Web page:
What Is Melasma? Dermatologists Explain How To Treat These Dark Patches on Your Face

The skin condition is particularly hard to treat, but there are ways to lessen the appearance of blotches.

Perhaps you noticed it in the mirror one day while doing your daily skincare routine or inspecting that rogue pimple that popped up out of nowhere: a blotch (or a few), just a shade or two darker from your actual skin color.

It's what's known as melasma. According to the American Academy of Dermatology (AAD), while it can affect anyone, people with darker skin have a greater chance of seeing the blotches. It often appears during pregnancy. In fact, melasma is so common during pregnancy that it's sometimes called the "mask of pregnancy."

Though it can be difficult to treat (more on that later), melasma isn't dangerous from a health perspective. The patches can cause cause concern in those who've never seen them before though, so we asked dermatologists to give us the lowdown on melasma—including what you can do to make it go away (if that's what you want), and whether you can prevent it in the first place.

What-Is-Melasma-Dermatologists-Explain-the-Common-Skin-Issue-GettyImages-1179100510
Getty Images

What Is Melasma?

"Melasma is a skin condition that causes discolored, dark patches on the skin. These patches are darker than your skin tone, and tend to look brown or brown-ish gray," Annie Gonzalez, MD, a board-certified dermatologist at Riverchase Dermatology in Miami, Florida, told Health.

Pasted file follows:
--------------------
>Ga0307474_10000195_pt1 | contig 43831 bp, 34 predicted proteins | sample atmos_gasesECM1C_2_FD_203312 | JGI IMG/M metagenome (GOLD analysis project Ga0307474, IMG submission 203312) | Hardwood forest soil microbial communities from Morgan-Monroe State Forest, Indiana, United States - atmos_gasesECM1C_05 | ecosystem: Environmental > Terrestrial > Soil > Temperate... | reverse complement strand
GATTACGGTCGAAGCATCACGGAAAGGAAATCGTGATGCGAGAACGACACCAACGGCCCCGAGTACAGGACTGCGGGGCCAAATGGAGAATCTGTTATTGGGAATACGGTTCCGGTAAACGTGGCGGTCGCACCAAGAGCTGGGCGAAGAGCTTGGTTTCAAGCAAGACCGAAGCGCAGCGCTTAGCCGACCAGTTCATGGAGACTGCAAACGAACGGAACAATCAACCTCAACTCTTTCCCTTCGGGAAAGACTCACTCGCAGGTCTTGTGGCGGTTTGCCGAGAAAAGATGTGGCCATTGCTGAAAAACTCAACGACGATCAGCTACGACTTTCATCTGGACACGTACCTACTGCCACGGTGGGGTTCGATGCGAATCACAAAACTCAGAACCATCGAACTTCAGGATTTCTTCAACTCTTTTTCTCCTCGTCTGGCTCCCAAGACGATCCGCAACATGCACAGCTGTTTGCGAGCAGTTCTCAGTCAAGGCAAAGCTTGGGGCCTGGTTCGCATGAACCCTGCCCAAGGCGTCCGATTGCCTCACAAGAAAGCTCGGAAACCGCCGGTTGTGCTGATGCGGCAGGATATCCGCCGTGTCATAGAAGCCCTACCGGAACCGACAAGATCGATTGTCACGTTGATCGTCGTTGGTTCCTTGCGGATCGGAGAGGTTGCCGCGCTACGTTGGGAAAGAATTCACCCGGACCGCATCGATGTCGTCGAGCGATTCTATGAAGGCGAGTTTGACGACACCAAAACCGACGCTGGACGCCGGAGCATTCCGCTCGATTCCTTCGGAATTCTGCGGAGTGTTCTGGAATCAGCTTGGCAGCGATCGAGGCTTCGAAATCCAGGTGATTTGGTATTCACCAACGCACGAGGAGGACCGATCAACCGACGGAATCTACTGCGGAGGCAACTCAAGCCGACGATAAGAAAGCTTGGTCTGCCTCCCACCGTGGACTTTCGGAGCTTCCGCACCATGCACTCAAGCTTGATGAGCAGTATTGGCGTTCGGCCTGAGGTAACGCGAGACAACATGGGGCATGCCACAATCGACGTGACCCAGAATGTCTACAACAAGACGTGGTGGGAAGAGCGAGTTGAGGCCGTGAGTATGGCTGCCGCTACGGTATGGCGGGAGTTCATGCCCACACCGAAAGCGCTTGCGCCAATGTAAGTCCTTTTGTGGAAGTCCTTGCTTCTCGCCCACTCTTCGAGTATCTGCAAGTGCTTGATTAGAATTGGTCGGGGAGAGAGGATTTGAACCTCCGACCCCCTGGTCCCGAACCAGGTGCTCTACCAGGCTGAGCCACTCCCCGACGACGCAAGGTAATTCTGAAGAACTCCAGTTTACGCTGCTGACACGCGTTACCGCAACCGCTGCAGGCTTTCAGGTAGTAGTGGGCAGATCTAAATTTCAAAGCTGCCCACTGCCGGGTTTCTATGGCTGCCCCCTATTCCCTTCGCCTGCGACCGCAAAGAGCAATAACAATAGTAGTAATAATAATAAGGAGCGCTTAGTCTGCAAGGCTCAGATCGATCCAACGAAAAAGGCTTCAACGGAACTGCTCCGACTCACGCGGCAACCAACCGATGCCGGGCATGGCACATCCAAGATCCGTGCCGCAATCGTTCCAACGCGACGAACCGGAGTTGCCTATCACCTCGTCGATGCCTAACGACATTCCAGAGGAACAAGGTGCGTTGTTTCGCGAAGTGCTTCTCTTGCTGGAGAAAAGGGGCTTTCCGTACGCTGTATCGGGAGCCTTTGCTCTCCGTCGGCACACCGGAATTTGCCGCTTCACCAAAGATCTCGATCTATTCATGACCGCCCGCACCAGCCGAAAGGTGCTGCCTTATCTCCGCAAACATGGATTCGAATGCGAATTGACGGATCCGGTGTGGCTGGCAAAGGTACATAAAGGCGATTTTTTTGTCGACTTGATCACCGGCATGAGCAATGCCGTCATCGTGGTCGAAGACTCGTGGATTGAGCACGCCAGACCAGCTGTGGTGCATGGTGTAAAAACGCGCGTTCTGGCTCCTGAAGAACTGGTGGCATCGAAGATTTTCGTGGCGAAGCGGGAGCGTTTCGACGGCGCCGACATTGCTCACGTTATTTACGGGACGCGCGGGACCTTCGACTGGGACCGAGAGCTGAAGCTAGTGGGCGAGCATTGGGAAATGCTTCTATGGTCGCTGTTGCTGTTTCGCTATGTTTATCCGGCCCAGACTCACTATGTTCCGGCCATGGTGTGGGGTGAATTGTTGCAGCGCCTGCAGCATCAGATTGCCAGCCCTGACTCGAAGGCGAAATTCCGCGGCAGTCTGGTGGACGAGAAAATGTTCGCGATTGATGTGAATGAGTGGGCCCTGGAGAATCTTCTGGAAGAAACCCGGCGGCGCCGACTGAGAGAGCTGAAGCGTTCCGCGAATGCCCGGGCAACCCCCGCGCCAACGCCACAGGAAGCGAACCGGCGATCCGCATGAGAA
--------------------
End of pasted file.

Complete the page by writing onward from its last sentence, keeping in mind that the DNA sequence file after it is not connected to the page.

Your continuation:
These dark patches—known sometimes as hyperpigmentation, which is a more general term for skin discoloration—tend to show up on the face, mainly on the forehead, cheeks, and the upper lip (aka, a 'melasma mustache'), though it can also crop up on the back, neck, or forearms, said Dr. Gonzalez.

What Causes Melasma?

The short answer: Experts really don't know. "It's not fully known what the exact mechanism of action is that triggers melasma, but we do know that it's a combination of hormones, sun exposure, and genetics," Jordan Carqueville, MD, board-certified dermatologist and the founder and medical director of The Derm Institute of Chicago, told Health.

Sun exposure plays a primary role in all types of hyperpigmentation, melasma included; UV rays as well as visible light and heat kick melanocytes, the cells in our skin that produce pigment, into overdrive. To that point, people with darker skin are more susceptible to getting melasma, because they have a higher amount of active melanocytes in their skin to begin with, said Dr. Gonzalez.

That being said, the hormonal component is what sets melasma apart from other types of hyperpigmentation. More specifically, estrogen is the culprit, said Dr. Carqueville. It's why melasma so often occurs during pregnancy. Anywhere from 15% to 50% of pregnant people can end up developing melasma, especially during the third trimester, when estrogen levels are at their highest, said Dr. Gonzalez.

Pregnancy aside, Dr. Gonzalez added that stress can be a contributing factor as well. That's because stress increases the levels of the hormone cortisol in the body, which can then increase the amount of estrogen. Similarly, the estrogen effect is why birth control pills can also trigger melasma, and why it is so much more common in women than in men, said Dr. Carqueville.